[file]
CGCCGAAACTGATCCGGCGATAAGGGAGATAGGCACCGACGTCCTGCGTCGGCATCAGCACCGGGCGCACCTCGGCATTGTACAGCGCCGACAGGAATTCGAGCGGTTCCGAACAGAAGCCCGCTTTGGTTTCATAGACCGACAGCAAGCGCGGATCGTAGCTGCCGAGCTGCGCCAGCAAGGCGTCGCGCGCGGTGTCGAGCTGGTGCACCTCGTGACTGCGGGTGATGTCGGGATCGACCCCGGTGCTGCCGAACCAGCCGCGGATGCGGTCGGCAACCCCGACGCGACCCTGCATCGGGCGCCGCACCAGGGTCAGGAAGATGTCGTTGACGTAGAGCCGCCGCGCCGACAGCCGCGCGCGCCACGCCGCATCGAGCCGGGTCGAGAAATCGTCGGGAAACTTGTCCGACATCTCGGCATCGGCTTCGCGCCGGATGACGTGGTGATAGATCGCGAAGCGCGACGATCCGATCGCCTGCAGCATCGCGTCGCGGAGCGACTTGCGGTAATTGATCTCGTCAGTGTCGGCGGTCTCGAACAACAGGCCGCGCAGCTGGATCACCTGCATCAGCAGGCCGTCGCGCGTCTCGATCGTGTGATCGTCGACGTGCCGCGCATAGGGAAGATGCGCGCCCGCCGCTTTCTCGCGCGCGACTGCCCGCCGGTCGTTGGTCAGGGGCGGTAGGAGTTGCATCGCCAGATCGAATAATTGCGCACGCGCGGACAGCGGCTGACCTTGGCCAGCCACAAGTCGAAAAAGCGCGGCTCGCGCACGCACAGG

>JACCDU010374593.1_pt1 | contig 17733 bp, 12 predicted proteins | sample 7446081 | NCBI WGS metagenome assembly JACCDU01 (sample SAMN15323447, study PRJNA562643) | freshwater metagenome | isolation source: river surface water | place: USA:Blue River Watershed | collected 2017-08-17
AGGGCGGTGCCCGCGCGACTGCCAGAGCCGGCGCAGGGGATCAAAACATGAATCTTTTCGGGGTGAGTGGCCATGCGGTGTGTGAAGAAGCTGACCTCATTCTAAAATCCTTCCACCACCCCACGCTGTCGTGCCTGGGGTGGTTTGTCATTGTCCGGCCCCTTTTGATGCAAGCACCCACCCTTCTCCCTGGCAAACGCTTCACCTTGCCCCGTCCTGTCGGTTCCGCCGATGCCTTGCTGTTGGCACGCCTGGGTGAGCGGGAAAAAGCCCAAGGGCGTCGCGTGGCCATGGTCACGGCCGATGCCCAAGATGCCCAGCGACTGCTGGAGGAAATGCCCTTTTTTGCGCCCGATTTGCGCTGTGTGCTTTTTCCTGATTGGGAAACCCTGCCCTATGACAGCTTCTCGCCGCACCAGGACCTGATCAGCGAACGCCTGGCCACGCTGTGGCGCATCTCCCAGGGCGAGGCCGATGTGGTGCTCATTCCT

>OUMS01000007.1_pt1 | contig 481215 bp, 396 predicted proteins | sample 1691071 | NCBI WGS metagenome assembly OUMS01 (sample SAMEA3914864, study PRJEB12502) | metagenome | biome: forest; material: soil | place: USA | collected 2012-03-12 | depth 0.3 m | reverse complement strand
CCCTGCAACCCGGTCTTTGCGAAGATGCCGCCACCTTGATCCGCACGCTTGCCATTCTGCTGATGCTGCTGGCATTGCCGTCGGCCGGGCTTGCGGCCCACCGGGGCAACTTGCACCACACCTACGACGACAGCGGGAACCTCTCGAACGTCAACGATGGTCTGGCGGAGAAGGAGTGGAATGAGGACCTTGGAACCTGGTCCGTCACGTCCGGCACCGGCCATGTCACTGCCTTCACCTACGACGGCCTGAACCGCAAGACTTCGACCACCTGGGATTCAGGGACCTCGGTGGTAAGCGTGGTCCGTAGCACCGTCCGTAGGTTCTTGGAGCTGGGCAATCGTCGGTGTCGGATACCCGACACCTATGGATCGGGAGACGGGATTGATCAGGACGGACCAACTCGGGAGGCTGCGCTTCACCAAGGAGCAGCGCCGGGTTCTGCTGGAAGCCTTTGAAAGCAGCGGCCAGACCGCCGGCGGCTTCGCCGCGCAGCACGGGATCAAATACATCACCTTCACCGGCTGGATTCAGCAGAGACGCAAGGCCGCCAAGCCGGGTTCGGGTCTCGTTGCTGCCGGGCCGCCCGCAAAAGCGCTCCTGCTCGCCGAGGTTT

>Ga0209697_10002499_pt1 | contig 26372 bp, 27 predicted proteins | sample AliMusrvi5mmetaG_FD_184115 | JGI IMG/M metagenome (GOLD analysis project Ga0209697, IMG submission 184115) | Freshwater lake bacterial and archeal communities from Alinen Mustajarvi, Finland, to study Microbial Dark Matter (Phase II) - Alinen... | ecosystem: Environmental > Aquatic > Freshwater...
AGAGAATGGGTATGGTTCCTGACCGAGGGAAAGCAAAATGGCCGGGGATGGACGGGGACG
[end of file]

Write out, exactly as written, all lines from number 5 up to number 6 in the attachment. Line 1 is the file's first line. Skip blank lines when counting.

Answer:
CCCTGCAACCCGGTCTTTGCGAAGATGCCGCCACCTTGATCCGCACGCTTGCCATTCTGCTGATGCTGCTGGCATTGCCGTCGGCCGGGCTTGCGGCCCACCGGGGCAACTTGCACCACACCTACGACGACAGCGGGAACCTCTCGAACGTCAACGATGGTCTGGCGGAGAAGGAGTGGAATGAGGACCTTGGAACCTGGTCCGTCACGTCCGGCACCGGCCATGTCACTGCCTTCACCTACGACGGCCTGAACCGCAAGACTTCGACCACCTGGGATTCAGGGACCTCGGTGGTAAGCGTGGTCCGTAGCACCGTCCGTAGGTTCTTGGAGCTGGGCAATCGTCGGTGTCGGATACCCGACACCTATGGATCGGGAGACGGGATTGATCAGGACGGACCAACTCGGGAGGCTGCGCTTCACCAAGGAGCAGCGCCGGGTTCTGCTGGAAGCCTTTGAAAGCAGCGGCCAGACCGCCGGCGGCTTCGCCGCGCAGCACGGGATCAAATACATCACCTTCACCGGCTGGATTCAGCAGAGACGCAAGGCCGCCAAGCCGGGTTCGGGTCTCGTTGCTGCCGGGCCGCCCGCAAAAGCGCTCCTGCTCGCCGAGGTTT

>Ga0209697_10002499_pt1 | contig 26372 bp, 27 predicted proteins | sample AliMusrvi5mmetaG_FD_184115 | JGI IMG/M metagenome (GOLD analysis project Ga0209697, IMG submission 184115) | Freshwater lake bacterial and archeal communities from Alinen Mustajarvi, Finland, to study Microbial Dark Matter (Phase II) - Alinen... | ecosystem: Environmental > Aquatic > Freshwater...